A tough read, but powerful. Karen Carpenter: Starved for Love.
If anorexia has classically been defined as a young woman’s struggle for control, then Karen was a prime candidate, for the two things she valued most in the world – her voice and her mother’s love – were exclusively the property of her brother Richard. At least she would control the size of her own body.
Loved this article about how Octavia Butler literally wrote her life into existence.
I’ve been thinking about this topic myself for the past few weeks. Knowing that I was born with all the eggs I’ll ever have, it means that my children were in my mother’s womb when I was. And that I was in my grandmother’s womb. Turns out my cells stayed with my mother as well.
Fetal cells you contributed to your own mother may be found in her blood, bone marrow, skin, kidney, and liver. These fetal cells appear to “treat” her when she is ill or injured. Researchers have noticed the presence of these cells in women diagnosed with illnesses such as thyroid disease and hepatitis C. In one case, a woman stopped treatment against medical advice. A liver biopsy showed “thousands of male cells” determined to be from a pregnancy terminated nearly 20 years earlier. These cells helped her body recover just as fetal cells you gave your mother rush to help repair her from within when she’s unwell.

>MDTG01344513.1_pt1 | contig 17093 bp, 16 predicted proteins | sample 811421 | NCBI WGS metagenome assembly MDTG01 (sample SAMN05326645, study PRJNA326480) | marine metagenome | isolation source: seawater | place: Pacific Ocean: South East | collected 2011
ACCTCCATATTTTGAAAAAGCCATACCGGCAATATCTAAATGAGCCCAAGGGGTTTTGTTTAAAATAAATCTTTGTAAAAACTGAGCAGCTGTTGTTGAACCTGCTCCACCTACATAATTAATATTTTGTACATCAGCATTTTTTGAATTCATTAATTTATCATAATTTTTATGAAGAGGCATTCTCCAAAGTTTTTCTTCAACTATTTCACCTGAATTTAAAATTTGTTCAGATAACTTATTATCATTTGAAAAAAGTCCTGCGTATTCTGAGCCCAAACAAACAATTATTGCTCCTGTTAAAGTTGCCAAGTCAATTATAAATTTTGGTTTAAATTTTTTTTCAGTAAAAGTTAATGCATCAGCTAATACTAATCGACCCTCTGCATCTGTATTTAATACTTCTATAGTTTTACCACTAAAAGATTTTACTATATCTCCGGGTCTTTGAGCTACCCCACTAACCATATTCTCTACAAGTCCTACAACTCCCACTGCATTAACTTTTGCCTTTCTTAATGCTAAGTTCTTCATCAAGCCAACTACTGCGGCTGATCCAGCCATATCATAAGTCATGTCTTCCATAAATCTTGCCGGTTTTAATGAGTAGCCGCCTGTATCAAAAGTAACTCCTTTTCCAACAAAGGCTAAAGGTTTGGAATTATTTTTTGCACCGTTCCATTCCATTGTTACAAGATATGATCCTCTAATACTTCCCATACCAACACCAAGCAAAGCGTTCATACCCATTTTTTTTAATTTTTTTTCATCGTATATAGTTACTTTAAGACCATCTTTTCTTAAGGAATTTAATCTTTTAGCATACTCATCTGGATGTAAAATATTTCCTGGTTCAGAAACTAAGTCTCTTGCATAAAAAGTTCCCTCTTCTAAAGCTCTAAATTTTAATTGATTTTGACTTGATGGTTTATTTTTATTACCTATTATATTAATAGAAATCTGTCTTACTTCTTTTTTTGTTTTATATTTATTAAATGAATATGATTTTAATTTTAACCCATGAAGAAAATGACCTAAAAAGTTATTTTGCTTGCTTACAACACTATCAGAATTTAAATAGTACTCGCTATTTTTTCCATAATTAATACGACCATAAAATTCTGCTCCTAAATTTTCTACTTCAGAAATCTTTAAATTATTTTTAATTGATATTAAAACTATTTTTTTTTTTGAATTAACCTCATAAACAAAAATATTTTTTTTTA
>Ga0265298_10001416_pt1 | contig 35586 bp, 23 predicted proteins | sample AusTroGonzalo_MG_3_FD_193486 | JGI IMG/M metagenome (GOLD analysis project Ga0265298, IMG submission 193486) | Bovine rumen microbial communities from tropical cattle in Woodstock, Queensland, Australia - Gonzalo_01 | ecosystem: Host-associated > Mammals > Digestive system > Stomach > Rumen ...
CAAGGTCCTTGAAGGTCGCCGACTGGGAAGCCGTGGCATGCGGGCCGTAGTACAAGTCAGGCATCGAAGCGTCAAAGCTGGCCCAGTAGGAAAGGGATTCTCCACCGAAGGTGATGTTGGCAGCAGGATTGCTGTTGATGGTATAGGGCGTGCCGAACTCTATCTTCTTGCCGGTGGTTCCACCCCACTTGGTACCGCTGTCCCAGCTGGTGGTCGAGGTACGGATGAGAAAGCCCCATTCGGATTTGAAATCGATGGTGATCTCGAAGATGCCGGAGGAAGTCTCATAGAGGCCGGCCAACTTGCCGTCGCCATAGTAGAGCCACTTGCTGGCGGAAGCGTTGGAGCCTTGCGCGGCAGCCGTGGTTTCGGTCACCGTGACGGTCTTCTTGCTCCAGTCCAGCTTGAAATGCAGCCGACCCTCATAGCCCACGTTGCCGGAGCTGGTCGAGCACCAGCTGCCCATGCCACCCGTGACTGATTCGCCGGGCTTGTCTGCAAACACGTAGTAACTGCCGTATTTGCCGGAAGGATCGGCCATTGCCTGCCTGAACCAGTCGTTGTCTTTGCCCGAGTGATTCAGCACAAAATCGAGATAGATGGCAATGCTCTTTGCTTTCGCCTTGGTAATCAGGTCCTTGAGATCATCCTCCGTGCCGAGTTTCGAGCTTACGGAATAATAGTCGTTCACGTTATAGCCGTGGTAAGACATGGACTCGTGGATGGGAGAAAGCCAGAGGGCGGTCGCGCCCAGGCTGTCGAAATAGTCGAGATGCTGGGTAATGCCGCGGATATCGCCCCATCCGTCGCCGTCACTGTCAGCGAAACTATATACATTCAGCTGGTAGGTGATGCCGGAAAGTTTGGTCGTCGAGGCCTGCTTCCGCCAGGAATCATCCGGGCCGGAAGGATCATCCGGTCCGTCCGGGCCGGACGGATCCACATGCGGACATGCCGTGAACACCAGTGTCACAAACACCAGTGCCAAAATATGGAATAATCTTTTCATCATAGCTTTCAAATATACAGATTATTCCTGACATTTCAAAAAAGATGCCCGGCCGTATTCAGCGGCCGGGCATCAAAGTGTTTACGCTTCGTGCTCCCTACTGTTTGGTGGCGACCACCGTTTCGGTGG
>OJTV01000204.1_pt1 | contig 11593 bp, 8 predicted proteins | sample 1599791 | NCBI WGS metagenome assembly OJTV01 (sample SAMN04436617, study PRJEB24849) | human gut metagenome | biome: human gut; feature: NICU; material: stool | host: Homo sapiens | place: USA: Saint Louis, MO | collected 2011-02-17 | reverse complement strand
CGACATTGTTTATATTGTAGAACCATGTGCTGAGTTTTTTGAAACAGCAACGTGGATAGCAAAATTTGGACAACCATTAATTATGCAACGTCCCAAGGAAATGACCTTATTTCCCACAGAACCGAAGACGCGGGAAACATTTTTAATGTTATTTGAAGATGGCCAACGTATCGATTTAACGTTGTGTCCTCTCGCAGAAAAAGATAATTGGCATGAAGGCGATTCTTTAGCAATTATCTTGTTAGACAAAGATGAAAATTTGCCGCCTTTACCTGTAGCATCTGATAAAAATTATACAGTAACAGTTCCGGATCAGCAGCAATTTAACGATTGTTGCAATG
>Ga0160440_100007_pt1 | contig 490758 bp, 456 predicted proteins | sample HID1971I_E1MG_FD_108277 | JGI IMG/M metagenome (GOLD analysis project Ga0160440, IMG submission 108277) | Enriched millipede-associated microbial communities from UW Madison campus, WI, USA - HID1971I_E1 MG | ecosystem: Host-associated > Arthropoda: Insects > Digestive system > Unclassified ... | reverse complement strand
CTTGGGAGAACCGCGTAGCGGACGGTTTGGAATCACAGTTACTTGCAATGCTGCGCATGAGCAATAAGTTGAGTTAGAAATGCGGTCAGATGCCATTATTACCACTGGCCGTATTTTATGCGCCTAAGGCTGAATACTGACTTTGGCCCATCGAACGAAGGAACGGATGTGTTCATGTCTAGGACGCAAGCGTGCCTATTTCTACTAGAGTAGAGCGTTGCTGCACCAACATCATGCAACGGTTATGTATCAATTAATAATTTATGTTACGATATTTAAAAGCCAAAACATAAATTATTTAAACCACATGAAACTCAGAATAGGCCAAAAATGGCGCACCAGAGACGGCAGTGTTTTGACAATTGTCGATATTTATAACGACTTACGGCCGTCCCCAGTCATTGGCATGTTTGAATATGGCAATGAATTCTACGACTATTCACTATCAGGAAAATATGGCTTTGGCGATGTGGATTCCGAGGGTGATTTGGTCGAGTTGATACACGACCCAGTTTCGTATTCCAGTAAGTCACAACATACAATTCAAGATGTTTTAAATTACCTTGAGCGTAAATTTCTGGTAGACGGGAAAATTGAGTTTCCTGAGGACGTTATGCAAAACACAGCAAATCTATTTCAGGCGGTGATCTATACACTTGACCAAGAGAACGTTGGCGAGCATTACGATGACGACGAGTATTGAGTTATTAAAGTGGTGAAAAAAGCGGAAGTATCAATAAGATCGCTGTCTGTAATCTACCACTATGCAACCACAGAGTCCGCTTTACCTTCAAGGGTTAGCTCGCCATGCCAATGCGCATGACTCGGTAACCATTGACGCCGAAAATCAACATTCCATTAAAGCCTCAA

I love this: Literary Travel. And also, learning about where you’re going through local literature.
There is no urgency on the path to healing. A beautiful reframe.
While there is a very genuine part of us that wants to change, to rewire, and to heal these old patterns, there is often another part that is not so sure. This is the case, I believe, as on some level we know that to truly transform these archaic organizing beliefs would require that we come face to face with every feeling, emotion, and sensation they have helped us to avoid. No more hiding. The only way out is through. Additionally, such transformation can trigger a certain primordial, existential anxiety and groundlessness – who would I be if I was not the unworthy one? The unlovable one? The guarded one? The complaining one? The one who can no longer blame my experience on another? What sort of responsibility would I have – toward myself, others, and the world – if these old identities dissolved?
Cheryl Strayed. Baby Weight.
And most of all, I wanted to tell her that now that I was a mom, I understood something that had never occurred to me before: that when she had raved about the smell or weight of a baby in her arms, she hadn’t really been talking about that borrowed baby, she had been talking about me.
But I couldn’t say that to my mother. All I could do was pour the love she’d given me into my son. I could also finish my novel, which, as it happened, was essentially an ode to her.
I would please like all of these NASA travel posters.